Atmega16 development board – Hardware (part1)



This project, made many years ago, was designed to be a development board based on Atmega16, an 8 bit microcontroller from Atmel. The schematic includes the following modules: MCU, display, I2C, UART, IR, signal generator, RF card interface, keyboard and power supply. The RF card is not included, only the interface for it, based on SPI and UART communication. It is intended to be used with CC1000 RF chip from Texas Instruments.


A brief overview on the architecture:


Board architecture



MCU schematic

MCU part: includes the Atmega16 microcontroller + the Xtal (20MHz). There are 4 LEDs for general purpose - not used in my firmware. The Keyboard On/Off switch was intended to be a general On/Off switch but I left it unused as well. There is also the 5th LEDs (LED17) for reflecting the voltage presence on mcu side. The UART interface has 3 users: PC, MCU and RF card. From JP2 the developer can switch between: PC <-> MCU, PC <-> RF card or MCU <-> RF card. All other nets are named accordingly to match the other schematic parts.


Power supply schematic

Power supply: contains 3 regulators, for 3V, 5V and 12V. At the input there are 3 rectifiers, it’s enough to place one just for polarity protection. The LEDs (LED10, LED11 and LED12) signal the presence of voltage. For 3V3 I didn’t use a dedicated regulator, but a LM317 with proper resistor divider.


UART schematic

UART interface: is based on the typical MAX232 + 2LEDs for TX & RX signalling. One additional LED for voltage presence is also available (LED14).



Display schematic

Display: I used a graphic display from Nokia3310 phone model. It is serially driven by the SPI driver. It has the pinout naming for I2C but I found it matching with SPI interface better. The LCD is powered by 3V3, mcu by 5V so I added a buffer in between. There are some additional pins like: D/C = data/control , SCE = chip enable and RES = reset. I placed 4 LEDs which should be mounted on the bottom layer under the display, for the backlight. The display controller datasheet can be downloaded from here: PCD8544.



Keyboard schematic

Keyboard: I’m using here a keyboard based on AD levels. Each key, when pressed, enables a resistor divider so different voltage levels will come across the same line. There is also a LED placed here to signal whenever a key is pressed.




I2C schematic

I2C block: there is a 512KB memory in SMD footprint but also a DIP8 socket for reading/writing purpose. The firmware offers an interface over UART with the same commands. I added a 4-pin header for communication with external devices if wanted. In addition, 2 LEDs are available for reflecting which memory chip is currently selected.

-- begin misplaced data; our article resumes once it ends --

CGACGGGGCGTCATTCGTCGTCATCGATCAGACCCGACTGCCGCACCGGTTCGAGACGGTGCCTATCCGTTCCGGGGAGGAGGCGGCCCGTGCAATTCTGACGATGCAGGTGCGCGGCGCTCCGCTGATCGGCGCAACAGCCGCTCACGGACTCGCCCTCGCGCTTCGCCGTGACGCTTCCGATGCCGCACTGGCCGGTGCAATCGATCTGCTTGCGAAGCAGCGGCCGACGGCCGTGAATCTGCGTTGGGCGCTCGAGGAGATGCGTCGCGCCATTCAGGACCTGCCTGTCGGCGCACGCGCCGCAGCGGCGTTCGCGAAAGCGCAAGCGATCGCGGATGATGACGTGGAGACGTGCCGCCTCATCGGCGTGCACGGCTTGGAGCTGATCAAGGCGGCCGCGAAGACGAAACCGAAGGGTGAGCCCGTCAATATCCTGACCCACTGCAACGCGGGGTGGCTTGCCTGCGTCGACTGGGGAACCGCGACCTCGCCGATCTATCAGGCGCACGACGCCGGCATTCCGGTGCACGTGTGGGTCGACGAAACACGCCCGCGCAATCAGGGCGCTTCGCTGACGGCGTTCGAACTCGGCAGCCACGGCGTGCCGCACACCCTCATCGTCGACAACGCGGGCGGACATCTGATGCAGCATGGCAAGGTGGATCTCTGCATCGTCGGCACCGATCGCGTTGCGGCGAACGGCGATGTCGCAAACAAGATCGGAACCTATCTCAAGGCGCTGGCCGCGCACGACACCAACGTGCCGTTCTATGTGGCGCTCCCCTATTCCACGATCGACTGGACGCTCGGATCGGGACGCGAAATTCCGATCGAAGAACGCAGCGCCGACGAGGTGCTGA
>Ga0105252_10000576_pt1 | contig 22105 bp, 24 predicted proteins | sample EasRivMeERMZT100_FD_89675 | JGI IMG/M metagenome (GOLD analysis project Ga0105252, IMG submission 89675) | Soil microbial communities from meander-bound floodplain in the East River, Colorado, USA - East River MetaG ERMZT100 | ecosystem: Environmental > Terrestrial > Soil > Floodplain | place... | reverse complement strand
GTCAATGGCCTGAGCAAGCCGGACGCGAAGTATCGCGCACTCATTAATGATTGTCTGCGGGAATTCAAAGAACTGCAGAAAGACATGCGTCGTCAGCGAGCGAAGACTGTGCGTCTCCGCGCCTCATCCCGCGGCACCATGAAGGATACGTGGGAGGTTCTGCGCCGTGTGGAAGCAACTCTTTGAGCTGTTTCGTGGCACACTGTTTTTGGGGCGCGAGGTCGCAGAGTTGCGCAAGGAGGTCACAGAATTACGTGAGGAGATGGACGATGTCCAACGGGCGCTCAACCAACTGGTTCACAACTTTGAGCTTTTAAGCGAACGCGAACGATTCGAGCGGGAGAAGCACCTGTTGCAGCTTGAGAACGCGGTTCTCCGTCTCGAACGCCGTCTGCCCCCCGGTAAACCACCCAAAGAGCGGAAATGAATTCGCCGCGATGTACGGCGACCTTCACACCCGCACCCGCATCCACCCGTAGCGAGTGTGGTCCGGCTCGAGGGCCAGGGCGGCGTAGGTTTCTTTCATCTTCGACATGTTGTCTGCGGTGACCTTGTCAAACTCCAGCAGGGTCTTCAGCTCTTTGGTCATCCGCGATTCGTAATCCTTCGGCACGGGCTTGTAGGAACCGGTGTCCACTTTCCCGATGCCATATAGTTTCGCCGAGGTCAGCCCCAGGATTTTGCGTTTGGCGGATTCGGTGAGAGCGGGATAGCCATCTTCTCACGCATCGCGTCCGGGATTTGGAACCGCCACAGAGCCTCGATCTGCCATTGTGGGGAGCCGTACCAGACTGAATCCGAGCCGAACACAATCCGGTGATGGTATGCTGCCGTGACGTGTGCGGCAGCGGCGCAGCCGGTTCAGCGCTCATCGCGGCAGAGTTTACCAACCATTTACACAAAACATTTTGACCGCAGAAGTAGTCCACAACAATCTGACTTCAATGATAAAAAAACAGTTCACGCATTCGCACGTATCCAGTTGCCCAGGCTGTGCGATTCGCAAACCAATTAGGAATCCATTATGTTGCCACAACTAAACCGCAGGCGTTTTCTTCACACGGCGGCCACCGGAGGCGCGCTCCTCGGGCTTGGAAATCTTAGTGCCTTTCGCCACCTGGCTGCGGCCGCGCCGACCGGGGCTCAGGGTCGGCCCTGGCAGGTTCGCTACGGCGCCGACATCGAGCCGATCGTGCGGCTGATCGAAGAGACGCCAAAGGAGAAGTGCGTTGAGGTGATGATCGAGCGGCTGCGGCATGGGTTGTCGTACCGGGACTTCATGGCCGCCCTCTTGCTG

IR schematic

IR interface: there are 2 parts: Rx and Tx. Rx is a TSOP1740, which is able to receive up to 40KHz signals. It integrates completely the bit wave and outputs directly the digital signal. Tx is represented by 2 IR LEDs in series for better output. I added another normal LED to flash whenever the Tx is active.


Signal generator schematic

Signal generator: there are 2 options: DA converter and frequency generator. First one is based on a PWM, second one is a normal frequency generator signal, (only rectangular). Both signals come on the same line, PWM1, which is connected to a signal mixer, CD4066. Depending on PWM chip select level (CS_PWM1), the original signal is gated on the 2 outputs:  PWM1_OUT or PWM1_OUT1. When the desired output is DA conversion, the PWM generated is active on PWM1_OUT which is  connected to the operational amplifier U5A. At the input there is a RC filter acting as an integrator. The output signal level is dependent on PWM duty cycle. As a remark, the output line of OP AMP is also connected to ADC input, channel zero. The frequency generator output (PWM1_OUT1) is coupled directly to JP6 connector.

RF CC1000 IF schematic

RF interface: this part was designed to interact with a RF card based on CC1000 transceiver from Texas Instruments. But neither the firmware for it, nor the card itself is not covered in this project. The C1000 has 2 main channels, a control one based on SPI interface and a data one which I chosen to be UART based. The schematic includes a buffer for 5V-3V conversion but also some transistor based gates, used for level conversion too. LOCK_RF signal, represented also by LED7, is coming from CC1000 when PLL is stable and locked. RSSI level coming also from RF chip is available and connected to one of MCU AD inputs. I added a GPIO line as a spare line between MCU and RF chip.

The PCB layout has 2 layers and even so, there are still 2 signals not linked which have to be manually done: RSSI and GPIO_RF from MCU to RF interface. The matching between layers should be done using the corner pads seen in the layout. Initially, the 2 layers printed should be matched perfectly, placed on the PCB board and drilled. In this way, distances between holes will be the same for both layers. Then, using thin nails the printed layers are secured on top and bottom of the board. Here below a snapshot with PCB board and one with assembled boards (2 pieces):

Boards assembled (2)

PCB board













The layers + components layout can be downloaded from here:

Firmware functionality is described in the 2nd part of this project: Atmega development board – (II). With no other hardware modification the Atmega 16 mcu can be replaced with other AVR microcontroller, e.g Atmega32, for more memory space, although this embedded firmware will not work properly.


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